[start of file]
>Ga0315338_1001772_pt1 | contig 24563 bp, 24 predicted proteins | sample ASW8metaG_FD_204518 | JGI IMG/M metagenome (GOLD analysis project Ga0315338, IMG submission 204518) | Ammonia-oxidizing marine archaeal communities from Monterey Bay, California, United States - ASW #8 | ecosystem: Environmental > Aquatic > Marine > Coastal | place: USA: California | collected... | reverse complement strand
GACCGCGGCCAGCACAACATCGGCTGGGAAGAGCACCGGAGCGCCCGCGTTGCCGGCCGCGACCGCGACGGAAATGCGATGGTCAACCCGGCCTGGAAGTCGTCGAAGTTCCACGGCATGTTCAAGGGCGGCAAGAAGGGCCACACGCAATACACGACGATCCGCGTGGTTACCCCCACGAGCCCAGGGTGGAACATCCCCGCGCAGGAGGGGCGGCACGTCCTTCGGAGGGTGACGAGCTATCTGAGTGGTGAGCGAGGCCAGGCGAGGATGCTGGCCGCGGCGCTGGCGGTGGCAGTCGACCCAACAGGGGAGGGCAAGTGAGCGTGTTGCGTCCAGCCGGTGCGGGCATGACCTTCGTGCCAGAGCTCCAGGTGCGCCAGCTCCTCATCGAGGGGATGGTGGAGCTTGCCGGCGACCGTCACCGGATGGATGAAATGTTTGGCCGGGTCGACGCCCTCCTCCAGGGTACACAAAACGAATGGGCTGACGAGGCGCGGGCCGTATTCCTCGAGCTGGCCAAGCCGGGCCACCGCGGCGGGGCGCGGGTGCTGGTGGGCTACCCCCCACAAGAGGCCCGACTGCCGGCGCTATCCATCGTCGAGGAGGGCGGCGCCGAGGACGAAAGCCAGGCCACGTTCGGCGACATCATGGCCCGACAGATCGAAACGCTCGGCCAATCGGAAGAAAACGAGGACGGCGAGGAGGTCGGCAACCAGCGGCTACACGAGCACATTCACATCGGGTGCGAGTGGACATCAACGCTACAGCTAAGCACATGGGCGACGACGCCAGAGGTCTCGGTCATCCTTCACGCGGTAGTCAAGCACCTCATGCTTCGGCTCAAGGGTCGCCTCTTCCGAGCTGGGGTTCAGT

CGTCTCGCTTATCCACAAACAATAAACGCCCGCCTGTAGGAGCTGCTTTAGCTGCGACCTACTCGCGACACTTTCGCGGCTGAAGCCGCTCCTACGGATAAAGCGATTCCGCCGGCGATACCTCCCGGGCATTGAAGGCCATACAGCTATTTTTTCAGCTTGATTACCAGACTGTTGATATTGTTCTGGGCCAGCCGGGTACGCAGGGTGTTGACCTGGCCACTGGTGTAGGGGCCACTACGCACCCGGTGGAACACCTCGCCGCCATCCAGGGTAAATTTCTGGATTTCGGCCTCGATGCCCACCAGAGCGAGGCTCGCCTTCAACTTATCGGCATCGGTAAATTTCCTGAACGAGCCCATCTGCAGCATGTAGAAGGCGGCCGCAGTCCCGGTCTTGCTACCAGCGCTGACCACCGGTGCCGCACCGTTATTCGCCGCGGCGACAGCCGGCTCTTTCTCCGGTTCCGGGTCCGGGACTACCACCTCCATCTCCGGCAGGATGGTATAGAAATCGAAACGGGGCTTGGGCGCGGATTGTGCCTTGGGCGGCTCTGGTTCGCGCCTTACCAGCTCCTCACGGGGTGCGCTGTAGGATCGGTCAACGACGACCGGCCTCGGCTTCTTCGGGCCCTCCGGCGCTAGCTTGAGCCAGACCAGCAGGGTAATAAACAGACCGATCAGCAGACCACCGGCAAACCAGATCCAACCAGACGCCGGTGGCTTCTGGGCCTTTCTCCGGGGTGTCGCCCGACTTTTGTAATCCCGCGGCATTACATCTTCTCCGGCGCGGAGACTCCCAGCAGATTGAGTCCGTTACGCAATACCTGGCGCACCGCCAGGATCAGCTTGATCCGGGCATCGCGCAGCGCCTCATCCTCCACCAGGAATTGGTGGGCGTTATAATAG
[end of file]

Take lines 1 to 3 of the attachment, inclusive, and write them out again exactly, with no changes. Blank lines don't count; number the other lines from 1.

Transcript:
>Ga0315338_1001772_pt1 | contig 24563 bp, 24 predicted proteins | sample ASW8metaG_FD_204518 | JGI IMG/M metagenome (GOLD analysis project Ga0315338, IMG submission 204518) | Ammonia-oxidizing marine archaeal communities from Monterey Bay, California, United States - ASW #8 | ecosystem: Environmental > Aquatic > Marine > Coastal | place: USA: California | collected... | reverse complement strand
GACCGCGGCCAGCACAACATCGGCTGGGAAGAGCACCGGAGCGCCCGCGTTGCCGGCCGCGACCGCGACGGAAATGCGATGGTCAACCCGGCCTGGAAGTCGTCGAAGTTCCACGGCATGTTCAAGGGCGGCAAGAAGGGCCACACGCAATACACGACGATCCGCGTGGTTACCCCCACGAGCCCAGGGTGGAACATCCCCGCGCAGGAGGGGCGGCACGTCCTTCGGAGGGTGACGAGCTATCTGAGTGGTGAGCGAGGCCAGGCGAGGATGCTGGCCGCGGCGCTGGCGGTGGCAGTCGACCCAACAGGGGAGGGCAAGTGAGCGTGTTGCGTCCAGCCGGTGCGGGCATGACCTTCGTGCCAGAGCTCCAGGTGCGCCAGCTCCTCATCGAGGGGATGGTGGAGCTTGCCGGCGACCGTCACCGGATGGATGAAATGTTTGGCCGGGTCGACGCCCTCCTCCAGGGTACACAAAACGAATGGGCTGACGAGGCGCGGGCCGTATTCCTCGAGCTGGCCAAGCCGGGCCACCGCGGCGGGGCGCGGGTGCTGGTGGGCTACCCCCCACAAGAGGCCCGACTGCCGGCGCTATCCATCGTCGAGGAGGGCGGCGCCGAGGACGAAAGCCAGGCCACGTTCGGCGACATCATGGCCCGACAGATCGAAACGCTCGGCCAATCGGAAGAAAACGAGGACGGCGAGGAGGTCGGCAACCAGCGGCTACACGAGCACATTCACATCGGGTGCGAGTGGACATCAACGCTACAGCTAAGCACATGGGCGACGACGCCAGAGGTCTCGGTCATCCTTCACGCGGTAGTCAAGCACCTCATGCTTCGGCTCAAGGGTCGCCTCTTCCGAGCTGGGGTTCAGT

CGTCTCGCTTATCCACAAACAATAAACGCCCGCCTGTAGGAGCTGCTTTAGCTGCGACCTACTCGCGACACTTTCGCGGCTGAAGCCGCTCCTACGGATAAAGCGATTCCGCCGGCGATACCTCCCGGGCATTGAAGGCCATACAGCTATTTTTTCAGCTTGATTACCAGACTGTTGATATTGTTCTGGGCCAGCCGGGTACGCAGGGTGTTGACCTGGCCACTGGTGTAGGGGCCACTACGCACCCGGTGGAACACCTCGCCGCCATCCAGGGTAAATTTCTGGATTTCGGCCTCGATGCCCACCAGAGCGAGGCTCGCCTTCAACTTATCGGCATCGGTAAATTTCCTGAACGAGCCCATCTGCAGCATGTAGAAGGCGGCCGCAGTCCCGGTCTTGCTACCAGCGCTGACCACCGGTGCCGCACCGTTATTCGCCGCGGCGACAGCCGGCTCTTTCTCCGGTTCCGGGTCCGGGACTACCACCTCCATCTCCGGCAGGATGGTATAGAAATCGAAACGGGGCTTGGGCGCGGATTGTGCCTTGGGCGGCTCTGGTTCGCGCCTTACCAGCTCCTCACGGGGTGCGCTGTAGGATCGGTCAACGACGACCGGCCTCGGCTTCTTCGGGCCCTCCGGCGCTAGCTTGAGCCAGACCAGCAGGGTAATAAACAGACCGATCAGCAGACCACCGGCAAACCAGATCCAACCAGACGCCGGTGGCTTCTGGGCCTTTCTCCGGGGTGTCGCCCGACTTTTGTAATCCCGCGGCATTACATCTTCTCCGGCGCGGAGACTCCCAGCAGATTGAGTCCGTTACGCAATACCTGGCGCACCGCCAGGATCAGCTTGATCCGGGCATCGCGCAGCGCCTCATCCTCCACCAGGAATTGGTGGGCGTTATAATAG